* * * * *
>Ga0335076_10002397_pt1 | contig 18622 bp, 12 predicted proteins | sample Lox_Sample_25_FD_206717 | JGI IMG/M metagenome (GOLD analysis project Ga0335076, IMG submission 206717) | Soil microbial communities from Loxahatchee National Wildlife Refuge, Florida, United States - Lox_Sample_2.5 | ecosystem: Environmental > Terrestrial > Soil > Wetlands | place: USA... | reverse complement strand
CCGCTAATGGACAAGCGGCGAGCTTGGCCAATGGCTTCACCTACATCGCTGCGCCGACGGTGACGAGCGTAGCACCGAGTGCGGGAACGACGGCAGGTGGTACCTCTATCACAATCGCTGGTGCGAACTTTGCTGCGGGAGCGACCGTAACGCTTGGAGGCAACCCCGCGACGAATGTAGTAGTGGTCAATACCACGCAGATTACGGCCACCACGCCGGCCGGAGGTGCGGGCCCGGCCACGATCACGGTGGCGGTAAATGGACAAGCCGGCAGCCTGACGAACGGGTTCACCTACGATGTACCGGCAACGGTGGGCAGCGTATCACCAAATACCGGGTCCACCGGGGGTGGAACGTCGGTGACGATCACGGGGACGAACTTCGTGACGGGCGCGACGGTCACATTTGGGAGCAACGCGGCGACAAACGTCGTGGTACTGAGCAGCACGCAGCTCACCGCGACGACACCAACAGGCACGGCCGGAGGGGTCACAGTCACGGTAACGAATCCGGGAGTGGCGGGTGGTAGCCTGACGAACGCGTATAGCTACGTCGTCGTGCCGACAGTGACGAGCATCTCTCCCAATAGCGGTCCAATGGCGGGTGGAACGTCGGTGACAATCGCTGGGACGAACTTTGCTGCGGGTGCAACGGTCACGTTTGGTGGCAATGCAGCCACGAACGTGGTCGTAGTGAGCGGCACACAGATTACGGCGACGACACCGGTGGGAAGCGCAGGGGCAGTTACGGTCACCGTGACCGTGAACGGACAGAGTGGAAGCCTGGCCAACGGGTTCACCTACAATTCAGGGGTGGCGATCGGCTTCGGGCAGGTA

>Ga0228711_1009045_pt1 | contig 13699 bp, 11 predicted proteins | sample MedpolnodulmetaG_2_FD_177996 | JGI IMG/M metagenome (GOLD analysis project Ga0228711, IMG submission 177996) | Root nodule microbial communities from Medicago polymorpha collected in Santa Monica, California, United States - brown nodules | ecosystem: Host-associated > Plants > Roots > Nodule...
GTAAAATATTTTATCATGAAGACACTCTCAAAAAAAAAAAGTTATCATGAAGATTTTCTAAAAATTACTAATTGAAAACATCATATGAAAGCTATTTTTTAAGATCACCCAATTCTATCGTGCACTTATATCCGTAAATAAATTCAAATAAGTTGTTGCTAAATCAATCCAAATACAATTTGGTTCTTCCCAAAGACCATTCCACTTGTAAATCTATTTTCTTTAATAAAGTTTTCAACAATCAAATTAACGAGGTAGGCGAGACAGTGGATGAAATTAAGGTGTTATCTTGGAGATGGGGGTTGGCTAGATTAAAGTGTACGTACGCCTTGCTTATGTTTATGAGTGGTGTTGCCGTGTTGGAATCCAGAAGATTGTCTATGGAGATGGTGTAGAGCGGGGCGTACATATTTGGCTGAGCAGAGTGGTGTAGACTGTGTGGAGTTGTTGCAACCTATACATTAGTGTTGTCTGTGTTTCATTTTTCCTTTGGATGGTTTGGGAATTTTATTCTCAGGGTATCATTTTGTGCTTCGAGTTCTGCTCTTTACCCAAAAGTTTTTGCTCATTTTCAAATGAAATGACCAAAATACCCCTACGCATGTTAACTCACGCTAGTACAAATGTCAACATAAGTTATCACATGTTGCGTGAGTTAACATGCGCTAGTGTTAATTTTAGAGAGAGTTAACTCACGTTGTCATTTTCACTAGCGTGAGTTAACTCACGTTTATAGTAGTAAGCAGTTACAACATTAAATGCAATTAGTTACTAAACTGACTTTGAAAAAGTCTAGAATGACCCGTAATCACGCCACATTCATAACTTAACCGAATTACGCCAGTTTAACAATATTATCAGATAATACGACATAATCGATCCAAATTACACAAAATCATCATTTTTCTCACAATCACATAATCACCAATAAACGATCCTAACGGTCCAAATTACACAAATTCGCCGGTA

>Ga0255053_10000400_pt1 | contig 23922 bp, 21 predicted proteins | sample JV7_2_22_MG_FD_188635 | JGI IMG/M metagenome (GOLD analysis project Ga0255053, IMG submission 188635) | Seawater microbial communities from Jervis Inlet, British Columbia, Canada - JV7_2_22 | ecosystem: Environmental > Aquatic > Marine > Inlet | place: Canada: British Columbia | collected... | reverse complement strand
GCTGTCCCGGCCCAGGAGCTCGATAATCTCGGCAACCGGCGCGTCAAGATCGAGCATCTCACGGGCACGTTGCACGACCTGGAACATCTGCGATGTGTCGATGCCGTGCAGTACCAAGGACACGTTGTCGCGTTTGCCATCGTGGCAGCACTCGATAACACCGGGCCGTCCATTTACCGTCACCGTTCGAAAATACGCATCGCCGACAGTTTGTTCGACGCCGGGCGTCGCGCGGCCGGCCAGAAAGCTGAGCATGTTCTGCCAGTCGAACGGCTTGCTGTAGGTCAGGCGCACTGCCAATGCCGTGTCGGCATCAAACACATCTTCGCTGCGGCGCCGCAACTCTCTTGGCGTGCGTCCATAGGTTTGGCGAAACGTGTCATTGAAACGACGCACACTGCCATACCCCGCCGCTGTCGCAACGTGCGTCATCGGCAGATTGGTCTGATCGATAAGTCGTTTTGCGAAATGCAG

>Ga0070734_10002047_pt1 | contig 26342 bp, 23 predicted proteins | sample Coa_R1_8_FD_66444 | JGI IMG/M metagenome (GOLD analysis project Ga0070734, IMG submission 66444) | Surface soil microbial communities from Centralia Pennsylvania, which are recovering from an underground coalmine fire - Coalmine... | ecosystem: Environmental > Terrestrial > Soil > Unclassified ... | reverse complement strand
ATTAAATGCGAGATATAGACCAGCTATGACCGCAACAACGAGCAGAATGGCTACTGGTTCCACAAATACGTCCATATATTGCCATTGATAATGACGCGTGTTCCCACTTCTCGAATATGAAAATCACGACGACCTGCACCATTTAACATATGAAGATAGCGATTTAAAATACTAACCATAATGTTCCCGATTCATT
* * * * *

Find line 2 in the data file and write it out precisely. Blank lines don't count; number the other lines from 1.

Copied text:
CCGCTAATGGACAAGCGGCGAGCTTGGCCAATGGCTTCACCTACATCGCTGCGCCGACGGTGACGAGCGTAGCACCGAGTGCGGGAACGACGGCAGGTGGTACCTCTATCACAATCGCTGGTGCGAACTTTGCTGCGGGAGCGACCGTAACGCTTGGAGGCAACCCCGCGACGAATGTAGTAGTGGTCAATACCACGCAGATTACGGCCACCACGCCGGCCGGAGGTGCGGGCCCGGCCACGATCACGGTGGCGGTAAATGGACAAGCCGGCAGCCTGACGAACGGGTTCACCTACGATGTACCGGCAACGGTGGGCAGCGTATCACCAAATACCGGGTCCACCGGGGGTGGAACGTCGGTGACGATCACGGGGACGAACTTCGTGACGGGCGCGACGGTCACATTTGGGAGCAACGCGGCGACAAACGTCGTGGTACTGAGCAGCACGCAGCTCACCGCGACGACACCAACAGGCACGGCCGGAGGGGTCACAGTCACGGTAACGAATCCGGGAGTGGCGGGTGGTAGCCTGACGAACGCGTATAGCTACGTCGTCGTGCCGACAGTGACGAGCATCTCTCCCAATAGCGGTCCAATGGCGGGTGGAACGTCGGTGACAATCGCTGGGACGAACTTTGCTGCGGGTGCAACGGTCACGTTTGGTGGCAATGCAGCCACGAACGTGGTCGTAGTGAGCGGCACACAGATTACGGCGACGACACCGGTGGGAAGCGCAGGGGCAGTTACGGTCACCGTGACCGTGAACGGACAGAGTGGAAGCCTGGCCAACGGGTTCACCTACAATTCAGGGGTGGCGATCGGCTTCGGGCAGGTA